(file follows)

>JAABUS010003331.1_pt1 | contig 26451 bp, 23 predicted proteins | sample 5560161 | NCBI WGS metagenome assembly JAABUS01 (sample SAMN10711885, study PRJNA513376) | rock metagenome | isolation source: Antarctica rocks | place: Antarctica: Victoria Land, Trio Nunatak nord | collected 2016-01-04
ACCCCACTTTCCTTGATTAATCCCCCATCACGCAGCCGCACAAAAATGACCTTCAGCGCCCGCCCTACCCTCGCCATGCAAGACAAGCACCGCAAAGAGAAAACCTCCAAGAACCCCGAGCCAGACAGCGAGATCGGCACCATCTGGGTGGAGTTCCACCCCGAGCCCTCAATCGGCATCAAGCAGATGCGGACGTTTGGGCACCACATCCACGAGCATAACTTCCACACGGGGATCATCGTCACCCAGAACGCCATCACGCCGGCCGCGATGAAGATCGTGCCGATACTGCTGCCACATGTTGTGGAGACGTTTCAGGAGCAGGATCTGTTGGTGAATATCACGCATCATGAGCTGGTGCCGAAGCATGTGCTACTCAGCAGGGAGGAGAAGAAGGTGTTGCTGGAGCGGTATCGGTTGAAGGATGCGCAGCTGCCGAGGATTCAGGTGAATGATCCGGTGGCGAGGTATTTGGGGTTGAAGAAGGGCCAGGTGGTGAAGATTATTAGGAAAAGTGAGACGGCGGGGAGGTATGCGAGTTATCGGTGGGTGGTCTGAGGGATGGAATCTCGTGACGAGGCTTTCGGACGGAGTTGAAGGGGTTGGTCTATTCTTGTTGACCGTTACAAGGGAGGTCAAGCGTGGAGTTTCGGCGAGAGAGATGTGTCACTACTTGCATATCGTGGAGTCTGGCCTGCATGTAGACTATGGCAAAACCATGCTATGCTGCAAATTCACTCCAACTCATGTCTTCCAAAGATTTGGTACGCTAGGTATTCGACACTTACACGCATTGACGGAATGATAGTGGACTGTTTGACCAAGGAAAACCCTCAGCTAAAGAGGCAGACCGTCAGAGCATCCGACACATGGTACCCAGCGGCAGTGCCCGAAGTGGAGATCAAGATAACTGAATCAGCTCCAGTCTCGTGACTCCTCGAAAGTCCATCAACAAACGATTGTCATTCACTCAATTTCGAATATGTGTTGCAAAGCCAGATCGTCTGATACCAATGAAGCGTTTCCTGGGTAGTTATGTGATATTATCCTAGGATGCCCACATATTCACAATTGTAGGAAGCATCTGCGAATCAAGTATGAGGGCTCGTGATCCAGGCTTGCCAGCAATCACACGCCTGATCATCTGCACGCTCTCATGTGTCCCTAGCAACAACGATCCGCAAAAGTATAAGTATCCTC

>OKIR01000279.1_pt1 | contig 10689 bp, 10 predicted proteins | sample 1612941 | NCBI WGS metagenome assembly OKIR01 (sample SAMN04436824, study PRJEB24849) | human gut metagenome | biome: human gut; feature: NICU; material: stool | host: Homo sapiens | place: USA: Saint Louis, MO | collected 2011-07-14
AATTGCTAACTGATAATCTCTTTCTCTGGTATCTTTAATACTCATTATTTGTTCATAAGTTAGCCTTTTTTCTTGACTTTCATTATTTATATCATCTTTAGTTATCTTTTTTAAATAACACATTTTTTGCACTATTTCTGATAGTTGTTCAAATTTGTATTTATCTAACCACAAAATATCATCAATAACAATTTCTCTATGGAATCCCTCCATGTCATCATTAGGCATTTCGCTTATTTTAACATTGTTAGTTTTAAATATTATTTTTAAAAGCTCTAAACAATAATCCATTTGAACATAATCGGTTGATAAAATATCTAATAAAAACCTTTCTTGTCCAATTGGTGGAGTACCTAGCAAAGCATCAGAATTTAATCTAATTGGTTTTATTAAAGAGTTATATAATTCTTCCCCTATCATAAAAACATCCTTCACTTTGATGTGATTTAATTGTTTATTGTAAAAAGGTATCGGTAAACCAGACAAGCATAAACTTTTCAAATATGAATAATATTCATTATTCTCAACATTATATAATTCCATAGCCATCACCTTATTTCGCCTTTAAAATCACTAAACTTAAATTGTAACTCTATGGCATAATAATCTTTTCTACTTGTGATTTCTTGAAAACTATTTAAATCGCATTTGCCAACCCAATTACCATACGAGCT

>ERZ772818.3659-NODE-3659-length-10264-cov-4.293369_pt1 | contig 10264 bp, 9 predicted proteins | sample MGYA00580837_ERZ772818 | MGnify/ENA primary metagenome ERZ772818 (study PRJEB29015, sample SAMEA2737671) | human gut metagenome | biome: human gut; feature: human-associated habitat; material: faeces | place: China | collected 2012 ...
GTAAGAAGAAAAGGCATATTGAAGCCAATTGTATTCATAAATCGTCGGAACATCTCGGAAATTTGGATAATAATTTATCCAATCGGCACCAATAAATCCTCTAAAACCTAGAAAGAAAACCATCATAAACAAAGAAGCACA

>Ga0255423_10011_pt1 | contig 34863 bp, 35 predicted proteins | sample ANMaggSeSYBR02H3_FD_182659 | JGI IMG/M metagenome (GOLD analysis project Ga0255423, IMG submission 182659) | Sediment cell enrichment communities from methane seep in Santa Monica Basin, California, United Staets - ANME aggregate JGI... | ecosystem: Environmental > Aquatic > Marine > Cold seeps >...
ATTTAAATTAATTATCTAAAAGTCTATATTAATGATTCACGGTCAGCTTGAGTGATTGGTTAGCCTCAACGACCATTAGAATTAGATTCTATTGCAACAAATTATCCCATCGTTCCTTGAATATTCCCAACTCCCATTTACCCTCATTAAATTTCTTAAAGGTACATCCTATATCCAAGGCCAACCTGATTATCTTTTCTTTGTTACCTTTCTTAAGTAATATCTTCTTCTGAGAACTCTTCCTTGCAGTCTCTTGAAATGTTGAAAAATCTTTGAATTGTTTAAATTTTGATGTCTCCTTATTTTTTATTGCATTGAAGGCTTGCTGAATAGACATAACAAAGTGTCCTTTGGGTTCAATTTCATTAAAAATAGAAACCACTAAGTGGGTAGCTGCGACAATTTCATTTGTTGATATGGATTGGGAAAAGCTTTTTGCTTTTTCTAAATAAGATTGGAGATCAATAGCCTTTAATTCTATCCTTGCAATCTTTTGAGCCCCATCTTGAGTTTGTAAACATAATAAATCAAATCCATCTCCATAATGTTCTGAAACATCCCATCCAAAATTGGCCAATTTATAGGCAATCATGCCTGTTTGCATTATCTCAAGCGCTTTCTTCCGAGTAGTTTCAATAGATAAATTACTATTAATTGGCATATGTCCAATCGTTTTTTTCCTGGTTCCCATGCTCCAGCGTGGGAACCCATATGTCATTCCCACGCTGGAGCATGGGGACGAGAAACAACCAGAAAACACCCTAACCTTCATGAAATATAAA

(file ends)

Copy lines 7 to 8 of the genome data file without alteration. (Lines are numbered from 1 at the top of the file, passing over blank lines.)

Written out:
>Ga0255423_10011_pt1 | contig 34863 bp, 35 predicted proteins | sample ANMaggSeSYBR02H3_FD_182659 | JGI IMG/M metagenome (GOLD analysis project Ga0255423, IMG submission 182659) | Sediment cell enrichment communities from methane seep in Santa Monica Basin, California, United Staets - ANME aggregate JGI... | ecosystem: Environmental > Aquatic > Marine > Cold seeps >...
ATTTAAATTAATTATCTAAAAGTCTATATTAATGATTCACGGTCAGCTTGAGTGATTGGTTAGCCTCAACGACCATTAGAATTAGATTCTATTGCAACAAATTATCCCATCGTTCCTTGAATATTCCCAACTCCCATTTACCCTCATTAAATTTCTTAAAGGTACATCCTATATCCAAGGCCAACCTGATTATCTTTTCTTTGTTACCTTTCTTAAGTAATATCTTCTTCTGAGAACTCTTCCTTGCAGTCTCTTGAAATGTTGAAAAATCTTTGAATTGTTTAAATTTTGATGTCTCCTTATTTTTTATTGCATTGAAGGCTTGCTGAATAGACATAACAAAGTGTCCTTTGGGTTCAATTTCATTAAAAATAGAAACCACTAAGTGGGTAGCTGCGACAATTTCATTTGTTGATATGGATTGGGAAAAGCTTTTTGCTTTTTCTAAATAAGATTGGAGATCAATAGCCTTTAATTCTATCCTTGCAATCTTTTGAGCCCCATCTTGAGTTTGTAAACATAATAAATCAAATCCATCTCCATAATGTTCTGAAACATCCCATCCAAAATTGGCCAATTTATAGGCAATCATGCCTGTTTGCATTATCTCAAGCGCTTTCTTCCGAGTAGTTTCAATAGATAAATTACTATTAATTGGCATATGTCCAATCGTTTTTTTCCTGGTTCCCATGCTCCAGCGTGGGAACCCATATGTCATTCCCACGCTGGAGCATGGGGACGAGAAACAACCAGAAAACACCCTAACCTTCATGAAATATAAA